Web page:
Sunday, April 16, 2006

Are atheists really the ones pushing for the removal of religion from the public sphere?

Many conservatives claim that evil secularists (especially us darn atheists) are out to remove religion from the public sphere. That's obviously why such God-hating atheists like Nedow are constantly starting lawsuits to get religion out of schools and government.

While it's certainly true that atheists frequently do attempt to uphold the separation of church and state, I think it stands to actually see if they're the most frequent belief system pushing for it, or if, in fact, those of theistic beliefs do so even more frequently.

To answer this question, I found a list of court cases concerning church/state separation. I limited my inquiry to those that actually reached the supreme court since many earlier ones that never did stood to be overturned or were eventually consolidated with others. In chronological order, here's my findings:

Everson v. The Board of Education of the Township of Ewing
Unspecified “tax-payer”

Torcaso v. Watkins

Engel v. Vitale
10 parents of which an unknown number were religious

Epperson v. Arkansas

Abington Township School District v. Schempp
Unitarian (consolidated with Atheist in Murray v. Curlett)

Lemon v. Kurtzman

Wisconsin v. Yoder
Amish (supported legally by a Lutheran lawyer)

Wallace v. Jaffree

Edwards v. Aguillard
Various teachers, parents, and religious leaders

Lee v. Weisman

Santa Fe Independent School District v. Doe
Mormon & Catholic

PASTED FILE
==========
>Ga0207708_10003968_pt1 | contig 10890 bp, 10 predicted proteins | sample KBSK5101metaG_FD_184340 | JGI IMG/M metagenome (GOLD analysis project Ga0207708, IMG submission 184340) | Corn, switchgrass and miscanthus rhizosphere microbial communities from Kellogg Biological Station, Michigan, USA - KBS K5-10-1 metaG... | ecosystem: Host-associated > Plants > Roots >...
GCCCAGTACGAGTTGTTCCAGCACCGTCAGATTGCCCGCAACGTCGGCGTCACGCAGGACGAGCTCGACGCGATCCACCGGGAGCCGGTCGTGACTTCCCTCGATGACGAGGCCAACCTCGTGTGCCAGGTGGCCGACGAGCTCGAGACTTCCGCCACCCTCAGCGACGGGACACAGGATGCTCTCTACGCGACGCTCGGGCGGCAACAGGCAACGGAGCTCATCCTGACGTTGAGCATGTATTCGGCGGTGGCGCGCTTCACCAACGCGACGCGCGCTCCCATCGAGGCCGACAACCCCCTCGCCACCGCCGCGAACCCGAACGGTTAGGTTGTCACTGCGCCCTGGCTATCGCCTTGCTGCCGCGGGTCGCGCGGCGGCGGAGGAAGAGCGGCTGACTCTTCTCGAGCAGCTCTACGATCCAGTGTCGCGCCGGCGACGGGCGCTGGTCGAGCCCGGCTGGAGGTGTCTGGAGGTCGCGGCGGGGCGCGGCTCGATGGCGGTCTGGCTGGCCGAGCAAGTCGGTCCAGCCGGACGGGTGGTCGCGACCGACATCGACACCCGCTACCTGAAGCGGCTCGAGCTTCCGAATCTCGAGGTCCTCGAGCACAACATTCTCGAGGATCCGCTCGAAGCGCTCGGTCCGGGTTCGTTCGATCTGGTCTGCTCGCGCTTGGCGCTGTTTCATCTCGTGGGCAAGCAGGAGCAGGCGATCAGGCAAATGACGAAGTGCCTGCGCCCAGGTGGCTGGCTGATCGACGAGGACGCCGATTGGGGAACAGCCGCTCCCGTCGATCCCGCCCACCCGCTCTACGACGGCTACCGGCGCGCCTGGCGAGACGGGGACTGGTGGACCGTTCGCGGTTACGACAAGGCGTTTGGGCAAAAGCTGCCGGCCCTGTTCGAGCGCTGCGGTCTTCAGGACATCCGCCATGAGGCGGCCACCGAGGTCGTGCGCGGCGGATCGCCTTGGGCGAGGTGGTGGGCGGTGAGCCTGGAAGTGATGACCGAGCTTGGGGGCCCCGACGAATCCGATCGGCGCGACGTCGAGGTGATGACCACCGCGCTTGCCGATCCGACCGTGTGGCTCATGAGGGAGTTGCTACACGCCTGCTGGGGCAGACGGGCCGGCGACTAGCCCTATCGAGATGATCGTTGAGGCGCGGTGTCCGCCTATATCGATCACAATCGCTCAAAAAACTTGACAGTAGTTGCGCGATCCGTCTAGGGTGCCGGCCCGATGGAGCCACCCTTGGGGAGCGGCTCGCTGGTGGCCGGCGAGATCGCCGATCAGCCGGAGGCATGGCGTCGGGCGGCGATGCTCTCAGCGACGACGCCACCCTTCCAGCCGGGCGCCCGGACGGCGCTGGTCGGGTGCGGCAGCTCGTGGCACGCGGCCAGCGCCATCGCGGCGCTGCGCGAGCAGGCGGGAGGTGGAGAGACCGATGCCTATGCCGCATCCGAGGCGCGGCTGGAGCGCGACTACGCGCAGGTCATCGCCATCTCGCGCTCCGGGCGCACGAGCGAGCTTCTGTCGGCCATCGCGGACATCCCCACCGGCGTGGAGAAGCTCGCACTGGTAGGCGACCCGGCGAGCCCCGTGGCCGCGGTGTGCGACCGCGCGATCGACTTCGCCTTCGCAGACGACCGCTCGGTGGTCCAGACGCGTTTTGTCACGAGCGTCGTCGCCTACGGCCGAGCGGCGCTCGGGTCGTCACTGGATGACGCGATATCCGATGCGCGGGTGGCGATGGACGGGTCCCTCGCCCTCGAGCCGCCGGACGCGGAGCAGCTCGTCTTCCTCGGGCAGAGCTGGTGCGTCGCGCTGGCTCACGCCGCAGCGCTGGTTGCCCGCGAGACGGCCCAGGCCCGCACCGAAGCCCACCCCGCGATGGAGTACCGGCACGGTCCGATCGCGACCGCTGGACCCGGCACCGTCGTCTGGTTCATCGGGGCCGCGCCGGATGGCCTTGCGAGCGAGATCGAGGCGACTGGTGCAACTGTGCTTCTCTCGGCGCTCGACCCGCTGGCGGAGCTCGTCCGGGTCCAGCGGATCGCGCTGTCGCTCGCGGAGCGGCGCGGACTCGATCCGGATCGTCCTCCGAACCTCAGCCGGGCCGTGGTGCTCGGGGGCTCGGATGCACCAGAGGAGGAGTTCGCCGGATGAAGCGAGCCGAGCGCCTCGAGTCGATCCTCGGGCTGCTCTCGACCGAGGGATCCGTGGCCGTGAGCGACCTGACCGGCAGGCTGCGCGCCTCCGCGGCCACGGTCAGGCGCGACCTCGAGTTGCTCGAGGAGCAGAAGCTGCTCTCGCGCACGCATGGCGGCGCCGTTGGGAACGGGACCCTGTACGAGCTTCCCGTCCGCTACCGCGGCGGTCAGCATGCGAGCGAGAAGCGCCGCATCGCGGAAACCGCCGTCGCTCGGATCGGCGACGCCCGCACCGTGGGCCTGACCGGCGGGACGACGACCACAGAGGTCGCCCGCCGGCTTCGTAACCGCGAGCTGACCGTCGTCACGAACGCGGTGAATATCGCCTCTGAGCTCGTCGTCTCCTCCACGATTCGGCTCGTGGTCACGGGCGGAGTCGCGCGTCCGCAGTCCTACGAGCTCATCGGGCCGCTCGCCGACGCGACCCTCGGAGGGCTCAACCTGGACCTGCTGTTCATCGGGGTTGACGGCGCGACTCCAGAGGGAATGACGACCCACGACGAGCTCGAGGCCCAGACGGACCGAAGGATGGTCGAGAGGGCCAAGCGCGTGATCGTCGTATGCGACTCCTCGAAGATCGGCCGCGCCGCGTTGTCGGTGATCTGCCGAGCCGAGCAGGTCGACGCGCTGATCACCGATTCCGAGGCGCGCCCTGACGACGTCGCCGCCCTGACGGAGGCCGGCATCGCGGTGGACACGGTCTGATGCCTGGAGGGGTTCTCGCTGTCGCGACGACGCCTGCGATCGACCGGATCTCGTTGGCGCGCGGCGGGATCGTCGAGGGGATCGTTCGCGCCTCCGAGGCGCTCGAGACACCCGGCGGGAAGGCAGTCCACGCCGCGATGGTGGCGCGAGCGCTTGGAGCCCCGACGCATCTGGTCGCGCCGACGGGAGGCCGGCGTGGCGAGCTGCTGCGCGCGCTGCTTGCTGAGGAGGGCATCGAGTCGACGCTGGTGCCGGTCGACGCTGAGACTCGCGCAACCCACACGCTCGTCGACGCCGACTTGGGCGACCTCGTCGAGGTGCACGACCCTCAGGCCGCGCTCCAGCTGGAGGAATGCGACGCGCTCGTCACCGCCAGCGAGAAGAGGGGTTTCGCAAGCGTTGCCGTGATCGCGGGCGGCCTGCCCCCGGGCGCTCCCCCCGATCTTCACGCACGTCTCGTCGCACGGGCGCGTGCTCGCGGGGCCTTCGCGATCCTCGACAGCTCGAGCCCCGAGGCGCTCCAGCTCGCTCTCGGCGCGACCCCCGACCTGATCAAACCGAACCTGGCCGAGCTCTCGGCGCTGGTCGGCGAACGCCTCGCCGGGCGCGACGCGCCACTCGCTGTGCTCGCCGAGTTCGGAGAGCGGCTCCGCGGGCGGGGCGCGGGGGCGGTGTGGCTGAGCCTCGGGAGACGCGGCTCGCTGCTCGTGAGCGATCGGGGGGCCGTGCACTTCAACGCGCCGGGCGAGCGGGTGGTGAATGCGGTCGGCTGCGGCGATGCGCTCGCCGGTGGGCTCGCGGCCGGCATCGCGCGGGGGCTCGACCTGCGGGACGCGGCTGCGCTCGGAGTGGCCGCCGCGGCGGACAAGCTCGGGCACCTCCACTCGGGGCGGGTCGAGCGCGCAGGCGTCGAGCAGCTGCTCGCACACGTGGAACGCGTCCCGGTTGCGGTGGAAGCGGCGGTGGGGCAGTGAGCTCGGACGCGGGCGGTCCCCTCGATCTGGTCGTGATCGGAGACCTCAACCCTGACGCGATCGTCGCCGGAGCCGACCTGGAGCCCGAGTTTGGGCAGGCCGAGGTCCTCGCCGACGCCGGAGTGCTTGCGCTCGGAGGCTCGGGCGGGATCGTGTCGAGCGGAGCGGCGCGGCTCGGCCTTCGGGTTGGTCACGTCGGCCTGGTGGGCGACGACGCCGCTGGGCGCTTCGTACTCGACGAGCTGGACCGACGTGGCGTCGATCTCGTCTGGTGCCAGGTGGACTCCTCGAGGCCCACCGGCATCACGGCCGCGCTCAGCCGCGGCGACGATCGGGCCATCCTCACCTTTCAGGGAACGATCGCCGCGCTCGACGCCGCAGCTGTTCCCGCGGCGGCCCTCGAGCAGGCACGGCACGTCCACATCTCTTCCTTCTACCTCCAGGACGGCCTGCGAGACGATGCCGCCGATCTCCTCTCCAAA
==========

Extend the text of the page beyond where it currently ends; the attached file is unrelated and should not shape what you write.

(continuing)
Zelman v. Simmons-Harris

Elk Grove Unified School District v. Newdow

McCreary County v. ACLU of Kentucky et al.
7 plaintiffs of unknown religious affiliation

Kitzmiller v. Dover
11 parents of which an unknown number were religious

Van Orden v. Perry

So it turns out that of 8 of the 16 cases involved those with theistic beliefs as plaintiffs.
(NOTE: I have included those cases which say something to the effect of "an unknown number of which were religious". In my searching I found that articles would not specify how many of the frequently multiple plaintiffs, held a religious affiliation.)

When we count the number of cases started by atheists, we find that only two cases fit this criteria.

The rest of the cases (6) I couldn't find any information on the plaintiffs (
If anyone knows of the religious affiliation of the cases I have marked as unknown, please let me know so I can update the information).

So looking at the breakdown from these 16 cases, 50% of cases reaching the Supreme Court are started by people with religious affiliation. Only 11% are not. The remaining 39% were undetermined.

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